- One of the things than changed this view was the discovery of a description that followed the infalling star, rather than standing back and watching from outside.
- From this point of view things look very different, and the ‘freezing’ does not mean things stop!

An Analogy

And the observers suffered only briefly!

Going over Niagara falls with no barrel:

- Imagine you are going over a waterfall. You send messages out by attaching them to fish (like homing pigeons… just go with it!)and sending them upstream to your friends:

From outside:

- You will send out the fish at a regular frequency (Tweets? Blubs?):

From outside the fish arrive one after the other, but as the water flows faster they are slowed down going upstream so they start to be spaced further apart.

A message horizon:

- Eventually the water is flowing as fast as the fish can swim, so it no longer gets anywhere, it just swims as fast as it can in one place:

The message horizon…

Last message to arrive (very late)

Any further messages go down the falls with you…

This fish swims in one place

What happens as you go over the fall is dependent on who is observing it!

- What do your friends upriver observe on the basis of your fish signals as you go over the falls?

- The fish-signals from the observer going over the falls arrive with lower and lower frequency, until they stop altogether. But this does not mean that the observer is stopped at the message horizon, only that the last message is.

- What do you observe yourself as you go over the falls?

This could be a bit subtle, so let’s try a “think, pair, share” on this one!

- Think about it for a minute
- Then we’ll signal for you to pair up with another participant and see if you agree
- Then we’ll discuss it together briefly.

What happens at the event horizon is dependent on who is observing it!

- Just like the fish-signals you sent as you went over a waterfall, the frequency of light signals is decreased as you fall in.

- The difference here is that the fishes swim more slowly, but light always travels at the same speed… it loses energy instead (the gravitational red-shift).

- Also… those light signals are tied to the nature of time, while the fish-signals are not. (People who fish may feel differently about that last)
- But the analogy is pretty good despite that.

There is a full mathematical treatment, called the Gullstrand-Painlevé metric, which describes black holes in exactly this way!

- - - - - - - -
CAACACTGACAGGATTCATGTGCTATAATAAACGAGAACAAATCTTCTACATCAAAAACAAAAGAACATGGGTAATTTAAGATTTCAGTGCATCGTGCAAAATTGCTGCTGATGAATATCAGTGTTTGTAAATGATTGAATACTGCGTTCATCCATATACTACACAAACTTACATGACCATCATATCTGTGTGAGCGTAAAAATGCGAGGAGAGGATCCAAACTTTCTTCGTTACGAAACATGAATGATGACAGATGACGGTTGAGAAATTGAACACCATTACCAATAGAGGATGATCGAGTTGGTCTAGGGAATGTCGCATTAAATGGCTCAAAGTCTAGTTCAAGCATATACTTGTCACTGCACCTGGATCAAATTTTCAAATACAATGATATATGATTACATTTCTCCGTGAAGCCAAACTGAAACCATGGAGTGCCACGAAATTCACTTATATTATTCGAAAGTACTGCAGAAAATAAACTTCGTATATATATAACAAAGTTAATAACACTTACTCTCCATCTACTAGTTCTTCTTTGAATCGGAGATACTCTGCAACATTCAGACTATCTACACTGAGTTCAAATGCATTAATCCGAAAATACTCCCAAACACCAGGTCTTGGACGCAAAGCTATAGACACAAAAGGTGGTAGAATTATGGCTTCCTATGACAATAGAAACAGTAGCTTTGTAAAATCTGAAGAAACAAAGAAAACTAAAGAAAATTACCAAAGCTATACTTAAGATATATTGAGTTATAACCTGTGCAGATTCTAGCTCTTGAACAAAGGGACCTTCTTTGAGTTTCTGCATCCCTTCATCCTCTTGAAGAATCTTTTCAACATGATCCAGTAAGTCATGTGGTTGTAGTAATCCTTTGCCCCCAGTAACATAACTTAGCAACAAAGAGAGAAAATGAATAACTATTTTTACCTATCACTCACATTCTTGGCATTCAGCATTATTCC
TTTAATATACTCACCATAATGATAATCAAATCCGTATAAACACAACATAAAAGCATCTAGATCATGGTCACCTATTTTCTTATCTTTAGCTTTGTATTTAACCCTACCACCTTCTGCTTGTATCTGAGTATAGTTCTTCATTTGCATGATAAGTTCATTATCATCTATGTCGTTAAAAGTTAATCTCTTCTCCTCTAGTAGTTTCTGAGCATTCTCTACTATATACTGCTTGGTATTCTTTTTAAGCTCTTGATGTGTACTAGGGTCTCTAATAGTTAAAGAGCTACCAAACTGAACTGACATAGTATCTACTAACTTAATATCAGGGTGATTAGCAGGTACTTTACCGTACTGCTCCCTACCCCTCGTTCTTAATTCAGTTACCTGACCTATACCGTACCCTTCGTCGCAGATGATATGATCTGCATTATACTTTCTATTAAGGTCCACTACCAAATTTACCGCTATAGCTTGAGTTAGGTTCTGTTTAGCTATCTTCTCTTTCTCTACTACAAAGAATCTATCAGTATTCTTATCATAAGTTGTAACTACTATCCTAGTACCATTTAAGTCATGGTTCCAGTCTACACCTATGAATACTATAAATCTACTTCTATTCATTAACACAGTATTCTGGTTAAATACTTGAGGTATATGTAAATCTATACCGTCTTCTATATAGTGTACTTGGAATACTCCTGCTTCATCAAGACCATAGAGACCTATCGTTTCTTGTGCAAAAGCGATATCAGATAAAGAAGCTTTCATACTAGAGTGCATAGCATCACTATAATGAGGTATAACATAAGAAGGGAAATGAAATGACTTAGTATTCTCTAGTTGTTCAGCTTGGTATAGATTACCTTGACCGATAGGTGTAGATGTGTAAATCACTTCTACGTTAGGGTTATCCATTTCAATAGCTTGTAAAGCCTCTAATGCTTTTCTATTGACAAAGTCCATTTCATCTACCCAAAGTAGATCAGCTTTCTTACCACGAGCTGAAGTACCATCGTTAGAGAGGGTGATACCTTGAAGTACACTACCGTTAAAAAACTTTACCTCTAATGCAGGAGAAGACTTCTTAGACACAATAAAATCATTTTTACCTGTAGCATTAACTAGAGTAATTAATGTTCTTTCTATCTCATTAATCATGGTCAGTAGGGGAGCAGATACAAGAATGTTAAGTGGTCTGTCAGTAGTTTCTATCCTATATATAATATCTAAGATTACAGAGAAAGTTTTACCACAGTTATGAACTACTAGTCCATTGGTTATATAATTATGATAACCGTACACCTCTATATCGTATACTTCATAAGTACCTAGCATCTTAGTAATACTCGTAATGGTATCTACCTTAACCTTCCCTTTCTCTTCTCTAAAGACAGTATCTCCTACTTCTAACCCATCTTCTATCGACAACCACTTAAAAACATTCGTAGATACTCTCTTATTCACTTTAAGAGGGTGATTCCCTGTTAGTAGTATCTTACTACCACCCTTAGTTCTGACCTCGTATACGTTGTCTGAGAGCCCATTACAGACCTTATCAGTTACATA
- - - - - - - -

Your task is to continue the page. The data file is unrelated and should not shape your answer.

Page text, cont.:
How is it that Your messages slow down and stop… but time doesn’t stop for YOU as you fall in?

As you fall into a black hole your time as seen by you and your time as seen by an outside (non-falling) observer seem to be really different!

What’s with that?

Well, remember from Special Relativity that differences in time were due to two observers’ time axes pointing in different directions.

Time axis 1

Time axis 2

No escape:

As you cross the event horizon your time axis is tipped so much that it now points AT THE CENTRE OF THE BLACK HOLE

You can no more point your ship away from the singularity than you can drive your car away from tomorrow!

At the centre: The singularity

The event horizon is a critical and extreme place, but inside is stranger yet.

At the centre of the black hole is the point where time is directed and where time ends.

A single mathematical point which sooner or later (whatever that means in this context) contains everything that has ever fallen across the horizon.

This is the SINGULARITY

“Black Holes are Where God Divided by Zero”

Three ways to think about the black hole’s event horizon

- Warped spacetime (time axis switches to “inward”)
- Point of no return (escape velocity > c)
- Infallingspacetime(homing fish)

Extra: Why is this everybody’s picture of a black hole?

More ways to think about the unthinkable

We’ve already looked briefly at a black hole as an extreme of warped spacetime… but this is pretty tricky if we aren’t comfortable with general relativity (ok, it’s pretty tricky even if you are… )!